How To Add Messaging To Your Communication Mix
Messaging is so simple. Yet when it comes to messaging customers, why do businesses struggle to get it right?
Let’s look at a typical messaging roll-out to find out where things fall flat:
Messaging your customers often begins by introducing a simple feature within your product or service. For example, a user receives SMS for a password reset when locked out of their account, or for an appointment reminder.
This works well for both you and your user, when messaging is kept to a single channel. They get clear communication from you, and you can easily keep track of the information you want to send them. But things are rarely so simple.
What if the same user decides to download your mobile app and turn on push notifications? You decide to stop sending SMS alerts in favor of push notifications to avoid double notifications.
But what if the user disables push notifications, accidentally clears them, or buys a new phone and never re-downloads the app? These are just a few common scenarios that can cause the user to stop receiving push notifications.
And now they are out of the loop.
Taking a shotgun approach is an alternative. You can blast notifications to the user via SMS and push notifications at all times. While users who want to stay connected with your business don’t mind getting either SMS or push notifications, when they get hit with both, it becomes a poor experience.
Customers want to stay connected with relevant, targeted alerts, but opt out when they are barraged with duplicate messages.
The opt-out rates begin to soar. You notice that the list of people who use messaging to talk to you shrinks.
These considerations are not just limited to SMS and push notifications. Users are adopting a rapidly growing pool of messaging apps like Facebook Messenger and Viber, where they also want to be able to engage with your business.
But it’s probably unrealistic for your business to integrate every messaging channel out there in every geography. Even if you did, it would be hard to orchestrate messages across every channel and plan for things like local preferences and failover.
So as a product or service manager how do you implement messaging to benefit your business? How do you plan to connect the customer communication systems that you already use with new channels? And most importantly, how do you create a convenient experience that does not become a new source of frustration or failure?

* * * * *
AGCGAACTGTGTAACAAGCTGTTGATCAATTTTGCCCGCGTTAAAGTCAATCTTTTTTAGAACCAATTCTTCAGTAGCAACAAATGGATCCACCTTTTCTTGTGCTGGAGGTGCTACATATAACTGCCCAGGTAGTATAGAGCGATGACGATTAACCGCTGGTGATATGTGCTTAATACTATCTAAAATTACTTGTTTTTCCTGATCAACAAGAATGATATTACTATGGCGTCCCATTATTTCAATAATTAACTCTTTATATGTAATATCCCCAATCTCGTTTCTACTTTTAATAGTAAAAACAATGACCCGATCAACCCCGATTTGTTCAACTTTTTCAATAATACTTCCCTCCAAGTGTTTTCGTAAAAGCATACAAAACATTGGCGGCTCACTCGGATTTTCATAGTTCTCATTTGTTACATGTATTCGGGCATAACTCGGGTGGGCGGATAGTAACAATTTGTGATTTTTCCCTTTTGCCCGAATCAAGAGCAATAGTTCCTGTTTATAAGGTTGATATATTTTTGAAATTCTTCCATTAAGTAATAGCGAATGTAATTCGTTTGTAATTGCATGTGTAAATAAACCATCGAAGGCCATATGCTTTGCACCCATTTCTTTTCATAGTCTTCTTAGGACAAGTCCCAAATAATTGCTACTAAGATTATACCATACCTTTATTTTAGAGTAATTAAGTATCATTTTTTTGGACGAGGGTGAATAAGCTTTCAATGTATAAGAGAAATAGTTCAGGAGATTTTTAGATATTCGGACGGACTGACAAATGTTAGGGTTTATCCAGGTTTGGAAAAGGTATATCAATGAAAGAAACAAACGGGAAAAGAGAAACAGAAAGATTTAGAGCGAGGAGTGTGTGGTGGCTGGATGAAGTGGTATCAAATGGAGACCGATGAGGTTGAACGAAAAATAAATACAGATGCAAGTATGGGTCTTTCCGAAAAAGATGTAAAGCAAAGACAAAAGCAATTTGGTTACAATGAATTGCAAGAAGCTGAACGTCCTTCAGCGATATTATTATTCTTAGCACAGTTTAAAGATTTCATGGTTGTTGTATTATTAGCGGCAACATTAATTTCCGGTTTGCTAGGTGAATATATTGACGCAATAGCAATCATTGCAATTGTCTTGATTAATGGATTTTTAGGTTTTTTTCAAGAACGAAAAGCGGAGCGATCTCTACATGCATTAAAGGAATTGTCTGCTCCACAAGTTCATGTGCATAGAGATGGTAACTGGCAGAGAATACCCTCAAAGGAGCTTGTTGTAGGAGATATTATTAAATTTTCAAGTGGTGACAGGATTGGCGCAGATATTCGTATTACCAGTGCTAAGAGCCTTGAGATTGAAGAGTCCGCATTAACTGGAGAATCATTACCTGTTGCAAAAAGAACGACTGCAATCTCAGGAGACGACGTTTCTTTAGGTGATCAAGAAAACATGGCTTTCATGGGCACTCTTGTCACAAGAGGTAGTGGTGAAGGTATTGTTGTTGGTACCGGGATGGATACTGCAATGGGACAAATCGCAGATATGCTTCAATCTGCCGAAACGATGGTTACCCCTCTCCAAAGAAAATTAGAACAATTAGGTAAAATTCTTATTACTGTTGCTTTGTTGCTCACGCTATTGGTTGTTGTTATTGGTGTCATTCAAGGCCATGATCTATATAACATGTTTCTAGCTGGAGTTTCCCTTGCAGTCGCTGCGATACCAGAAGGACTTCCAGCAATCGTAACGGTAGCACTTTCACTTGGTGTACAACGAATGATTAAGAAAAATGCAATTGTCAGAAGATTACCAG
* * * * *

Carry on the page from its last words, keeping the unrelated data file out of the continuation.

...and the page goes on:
The Four I’s of Messaging
Here is a simple framework to add messaging to your customer communication mix successfully. It focuses on four key areas that you need to establish a clear strategy around in order to build the right solution from the get-go.
Know your messaging INTERFACES
You have many messaging technologies to choose from — SMS, push notifications, in-app chat and messaging apps. Select one based on your customers’ preferences, and what you are trying to communicate.
Formulate your messaging INTEGRATION
Integrating mobile messaging into the customer conversation makes interactions more productive. Add customer, order or issue information from CRM, ERP, and other enterprise systems to bring context to your communications. Contextual information also influences the channel you use to reach the customer, how you route your messages internally and how you engage in customer conversations.
Boost your messaging INTELLIGENCE
Intelligence is the key to delivering human-style messages at scale. Add intelligence to engage with larger numbers of customers efficiently, without sacrificing the quality of the user experience. A hybrid approach of human-assisted bots — where bots handle most requests and escalate to human agents only when needed — is gaining adoption.
Build your messaging INFRASTRUCTURE
Adopt an incremental building block approach to get global reach, delivery intelligence, and the highest reliability over both IP and carrier networks, all with minimal development effort. Twilio’s programmable APIs are part of an all-in-one messaging toolbox that orchestrates across every major messaging channel to reach your customers the way they want to be reached.
Organize your customer communication roadmap around these four I’s to ensure you use messaging to improve the customer experience, not overcomplicate it.
Want to dig deeper into each of the I’s? Check out the Blueprint for Mobile Messaging.